Ford and GM are having slightly different experiences getting semiconductors into their unsold cars that need them, Mazda will soon finally tell us about its electrification strategy and Stellantis’ dream of Jeep in China is officially over. All that and more in this spooky edition of The Morning Shift for Monday, October 31, 2022.
A decent indicator of the status of the ongoing supply chain situation is how many vehicles automakers are still waiting to ship lacking semiconductors. General Motors reportedly worked through three quarters of its backlog of 95,000 cars and trucks awaiting chips in the third quarter of 2022, while Ford moved in the opposite direction. Its backlog doubled from 20,000 to 40,000 cars over the period, per Automotive News. These situations have had differing effects on both companies’ balance sheets:
The financial results both companies reported last week show the importance of being able to get those vehicles to dealerships and into customers’ hands. GM’s net income rose 37 percent from a year earlier to $3.3 billion, and its revenue surged to a third- quarter record, partly as a result of those shipments.
Meanwhile, Ford’s earnings were were hampered by its increased backlog, as well as a planned wind down of its self-driving partner, Argo AI. A $2.7 billion noncash charge related to Ford’s investment in Argo swung the automaker to an $827 million net loss.
The silver lining is that at least Ford, like its crosstown rival, expects to have cleared its backlog before 2022 ends. Executives from both companies agree that silicon is flowing a little more readily than it was about this time in 2021, but then silicon availability wasn’t the only concern facing automakers:
“Chips are getting better, certainly, than they were a year ago,” GM CFO Paul Jacobson said. He said GM is still building some vehicles without certain parts but not at the volume seen earlier.
Ford said it expects a roughly 15 percent year-over-year increase in wholesale shipments during the fourth quarter and projected that full-year volume would be up 10 percent from 2021. It forecast adjusted earnings of $11.5 billion, which is at the low end of its earlier outlook because of continued supply-chain issues, even though CFO John Lawler said the chip crisis is lessening.
“It’s not easing tremendously; it’s easing slightly,” Lawler said. “But then we’re seeing issues in nonchip suppliers. It has to do with the tight labor market, but ... we’re finding with many of the suppliers during the COVID time frame had not invested in maintenance or in their facilities and tooling, and so they’re not able to ramp as we expected.”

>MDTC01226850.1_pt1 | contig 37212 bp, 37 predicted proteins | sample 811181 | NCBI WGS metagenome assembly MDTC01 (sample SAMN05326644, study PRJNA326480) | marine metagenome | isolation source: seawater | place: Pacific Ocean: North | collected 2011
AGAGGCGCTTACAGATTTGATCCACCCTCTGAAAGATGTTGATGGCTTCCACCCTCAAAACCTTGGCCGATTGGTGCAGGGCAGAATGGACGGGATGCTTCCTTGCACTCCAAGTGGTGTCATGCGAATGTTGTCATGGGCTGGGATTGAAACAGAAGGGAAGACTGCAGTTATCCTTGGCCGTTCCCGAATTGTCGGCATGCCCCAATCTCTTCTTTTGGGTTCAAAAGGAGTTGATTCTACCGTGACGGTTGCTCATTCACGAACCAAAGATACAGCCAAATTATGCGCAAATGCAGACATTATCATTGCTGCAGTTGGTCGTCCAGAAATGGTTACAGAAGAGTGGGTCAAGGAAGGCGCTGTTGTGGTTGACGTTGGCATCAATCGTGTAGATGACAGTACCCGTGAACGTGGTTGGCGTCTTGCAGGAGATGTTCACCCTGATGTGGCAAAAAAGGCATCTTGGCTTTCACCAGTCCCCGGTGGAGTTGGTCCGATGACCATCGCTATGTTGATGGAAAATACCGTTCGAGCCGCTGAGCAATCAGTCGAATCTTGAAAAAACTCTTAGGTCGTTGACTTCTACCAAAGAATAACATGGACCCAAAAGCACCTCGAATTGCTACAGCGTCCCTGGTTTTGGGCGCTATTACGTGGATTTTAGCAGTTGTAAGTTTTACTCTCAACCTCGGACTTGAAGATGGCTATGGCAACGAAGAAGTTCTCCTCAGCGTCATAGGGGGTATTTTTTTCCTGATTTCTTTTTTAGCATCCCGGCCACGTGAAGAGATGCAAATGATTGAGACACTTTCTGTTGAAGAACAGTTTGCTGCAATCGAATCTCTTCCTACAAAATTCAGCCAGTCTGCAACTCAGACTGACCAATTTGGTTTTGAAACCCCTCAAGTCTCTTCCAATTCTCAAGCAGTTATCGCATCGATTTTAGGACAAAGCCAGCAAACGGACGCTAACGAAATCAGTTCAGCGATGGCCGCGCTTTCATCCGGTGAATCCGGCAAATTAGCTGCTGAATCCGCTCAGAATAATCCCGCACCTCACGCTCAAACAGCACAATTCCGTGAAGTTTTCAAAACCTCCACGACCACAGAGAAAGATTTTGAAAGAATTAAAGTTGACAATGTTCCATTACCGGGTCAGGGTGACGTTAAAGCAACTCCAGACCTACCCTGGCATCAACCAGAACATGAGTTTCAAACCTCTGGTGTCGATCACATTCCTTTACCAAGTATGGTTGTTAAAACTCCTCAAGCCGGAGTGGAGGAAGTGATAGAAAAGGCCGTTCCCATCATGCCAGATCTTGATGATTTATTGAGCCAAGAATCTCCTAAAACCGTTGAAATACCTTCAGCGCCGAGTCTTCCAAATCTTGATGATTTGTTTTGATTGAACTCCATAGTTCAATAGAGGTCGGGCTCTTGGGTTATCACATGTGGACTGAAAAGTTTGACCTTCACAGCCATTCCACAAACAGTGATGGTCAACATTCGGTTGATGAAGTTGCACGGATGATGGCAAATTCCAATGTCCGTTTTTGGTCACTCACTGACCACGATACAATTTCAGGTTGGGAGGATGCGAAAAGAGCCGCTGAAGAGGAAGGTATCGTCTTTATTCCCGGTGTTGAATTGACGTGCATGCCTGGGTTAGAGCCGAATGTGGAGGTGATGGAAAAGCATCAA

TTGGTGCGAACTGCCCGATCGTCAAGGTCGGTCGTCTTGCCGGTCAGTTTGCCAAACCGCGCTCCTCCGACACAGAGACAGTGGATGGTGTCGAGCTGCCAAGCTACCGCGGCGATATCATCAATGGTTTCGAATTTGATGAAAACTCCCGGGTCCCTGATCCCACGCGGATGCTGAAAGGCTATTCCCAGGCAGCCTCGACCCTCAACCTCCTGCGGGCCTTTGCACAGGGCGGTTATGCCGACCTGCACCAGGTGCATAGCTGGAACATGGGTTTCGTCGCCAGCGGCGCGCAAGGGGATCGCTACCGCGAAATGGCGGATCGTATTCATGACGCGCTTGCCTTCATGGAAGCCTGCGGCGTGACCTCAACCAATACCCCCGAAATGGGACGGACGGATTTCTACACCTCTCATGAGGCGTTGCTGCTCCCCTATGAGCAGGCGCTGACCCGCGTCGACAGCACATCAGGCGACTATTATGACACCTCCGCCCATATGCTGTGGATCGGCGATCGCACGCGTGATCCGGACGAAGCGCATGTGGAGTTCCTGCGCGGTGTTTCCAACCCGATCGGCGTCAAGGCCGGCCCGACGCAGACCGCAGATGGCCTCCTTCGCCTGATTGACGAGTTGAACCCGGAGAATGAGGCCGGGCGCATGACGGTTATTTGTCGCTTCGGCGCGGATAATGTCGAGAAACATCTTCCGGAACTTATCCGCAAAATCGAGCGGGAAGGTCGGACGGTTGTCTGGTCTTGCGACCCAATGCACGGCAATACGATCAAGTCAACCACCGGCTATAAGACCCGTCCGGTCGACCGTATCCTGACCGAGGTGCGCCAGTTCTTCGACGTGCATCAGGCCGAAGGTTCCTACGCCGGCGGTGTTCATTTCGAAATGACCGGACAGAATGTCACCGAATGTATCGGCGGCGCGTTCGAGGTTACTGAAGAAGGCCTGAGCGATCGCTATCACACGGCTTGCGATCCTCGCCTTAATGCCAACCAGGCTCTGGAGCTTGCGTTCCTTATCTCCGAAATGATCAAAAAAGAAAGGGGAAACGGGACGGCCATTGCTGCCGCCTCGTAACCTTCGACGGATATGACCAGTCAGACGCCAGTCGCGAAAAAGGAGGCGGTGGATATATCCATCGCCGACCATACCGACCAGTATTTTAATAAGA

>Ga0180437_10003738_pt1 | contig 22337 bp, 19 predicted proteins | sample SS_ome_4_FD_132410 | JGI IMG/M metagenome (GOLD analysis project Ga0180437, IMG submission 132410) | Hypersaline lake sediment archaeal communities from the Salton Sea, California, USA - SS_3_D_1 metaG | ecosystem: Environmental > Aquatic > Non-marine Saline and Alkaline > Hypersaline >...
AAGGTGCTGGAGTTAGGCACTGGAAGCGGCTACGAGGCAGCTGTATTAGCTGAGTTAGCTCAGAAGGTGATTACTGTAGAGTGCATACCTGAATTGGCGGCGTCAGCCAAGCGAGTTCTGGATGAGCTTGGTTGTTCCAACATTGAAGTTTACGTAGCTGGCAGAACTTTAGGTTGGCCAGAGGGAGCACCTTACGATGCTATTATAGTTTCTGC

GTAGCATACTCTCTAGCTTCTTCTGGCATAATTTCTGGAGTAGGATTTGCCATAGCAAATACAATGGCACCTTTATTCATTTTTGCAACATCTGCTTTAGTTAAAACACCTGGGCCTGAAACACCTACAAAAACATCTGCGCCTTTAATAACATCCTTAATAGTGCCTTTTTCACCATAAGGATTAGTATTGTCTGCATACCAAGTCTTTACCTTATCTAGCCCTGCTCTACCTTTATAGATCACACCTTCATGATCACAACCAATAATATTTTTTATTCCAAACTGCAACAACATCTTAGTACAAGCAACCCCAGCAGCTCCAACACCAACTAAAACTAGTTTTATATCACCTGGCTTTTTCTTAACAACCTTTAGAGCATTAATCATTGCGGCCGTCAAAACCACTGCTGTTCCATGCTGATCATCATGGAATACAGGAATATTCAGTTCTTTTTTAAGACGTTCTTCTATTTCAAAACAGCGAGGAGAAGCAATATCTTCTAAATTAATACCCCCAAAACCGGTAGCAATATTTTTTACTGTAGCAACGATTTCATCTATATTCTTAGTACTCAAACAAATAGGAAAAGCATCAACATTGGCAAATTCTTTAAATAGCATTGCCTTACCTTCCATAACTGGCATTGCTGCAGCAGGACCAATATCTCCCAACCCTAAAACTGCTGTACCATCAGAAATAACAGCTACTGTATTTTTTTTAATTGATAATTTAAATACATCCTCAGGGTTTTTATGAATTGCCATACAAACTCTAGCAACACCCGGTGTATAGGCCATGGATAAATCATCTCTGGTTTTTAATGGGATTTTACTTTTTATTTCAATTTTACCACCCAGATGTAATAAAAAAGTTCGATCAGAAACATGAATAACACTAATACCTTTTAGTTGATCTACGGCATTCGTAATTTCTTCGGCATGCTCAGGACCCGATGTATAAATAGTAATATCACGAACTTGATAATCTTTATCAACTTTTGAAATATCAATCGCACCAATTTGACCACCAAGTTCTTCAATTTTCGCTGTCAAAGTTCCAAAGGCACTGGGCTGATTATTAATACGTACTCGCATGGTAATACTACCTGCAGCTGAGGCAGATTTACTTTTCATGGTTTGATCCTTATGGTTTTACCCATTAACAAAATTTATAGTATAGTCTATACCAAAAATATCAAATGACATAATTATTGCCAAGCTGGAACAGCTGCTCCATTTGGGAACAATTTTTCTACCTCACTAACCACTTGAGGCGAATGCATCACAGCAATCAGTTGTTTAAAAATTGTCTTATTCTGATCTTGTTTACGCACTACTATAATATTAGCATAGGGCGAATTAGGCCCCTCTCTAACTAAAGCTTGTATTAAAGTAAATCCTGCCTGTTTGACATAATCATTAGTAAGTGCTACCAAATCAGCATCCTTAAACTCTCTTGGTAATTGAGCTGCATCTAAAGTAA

The rest of Auto News’ story focuses on the consequences of Ford shutting down its Argo AI joint venture with Volkswagen. The Blue Oval isn’t feeling very bullish on the future of autonomous driving, choosing instead to shift those resources to enhancing BlueCruise’s Level 2 and 3 capabilities in the near term:
When Ford eventually does develop Level 4 technology, Lawler said it’s expected to focus on commercial services such as package delivery, which it had been testing in various cities with Argo.
Farley said Ford plans to hire “a couple hundred” Argo employees to expand and accelerate development of technology categorized as Level 2 Plus and Level 3 because they rely on more driver interaction.
What’s especially telling is how Doug Field, Ford’s chief advanced technology officer who previously managed Apple’s Project Titan, feels about all this:
Doug Field, Ford’s chief advanced product development and technology officer, said creating fully autonomous vehicles is the most difficult challenge facing the industry.
“It’s harder than putting a man on the moon,” he said.
That choice being severance or a performance improvement program. If you’ve been at the automaker for eight years or more and your work has been deemed unsatisfactory, those are the options given to you, per the Wall Street Journal:
The changes in its talent-management policy mostly focus on employees who have eight or more years of service and whom the company has identified as demonstrating a pattern of declining performance, according to an internal email reviewed by The Wall Street Journal and confirmed by a company spokeswoman.
These employees now have the option of taking the severance, rather than enroll in the enhancement plan, which can take four to six weeks, the email and spokeswoman said.
Those who instead choose the enhancement plan but fail to improve won’t be eligible for any severance, according to the Oct. 4 email, which went to all U.S. managers.
The changes are intended to simplify how managers confront poor performance and provide an alternative to the improvement plan, which can be an intense period of work for employees who have made up their minds, the Ford spokeswoman said.
On the other hand, if you’ve been at Ford for less than eight years, the company will just cut you loose with severance, WSJ said it was told by a spokesperson. For those employees, Ford is willing to assist with job placement.
The excuse for all of this, as ever, is Tesla:
The U.S. auto maker made moves to streamline its white-collar workforce in recent months as part of a broader effort to slash costs by about $3 billion annually by 2026. The belt-tightening aims to free up more money to fund a costly long-term transition to electric vehicles, a market that is now dominated by rival Tesla Inc.
In August, the Dearborn, Mich., auto maker said it was laying off about 3,000 salaried and contract workers in the U.S., Canada and India, a move that followed months of company executives signaling to Wall Street that it needed to reduce staffing levels.
At the same time, the company is expected to take on 3,030 hourly workers, mostly in Michigan. That number is very close to the number of employees Ford laid off in August, and there’s likely a good reason for that: state incentives.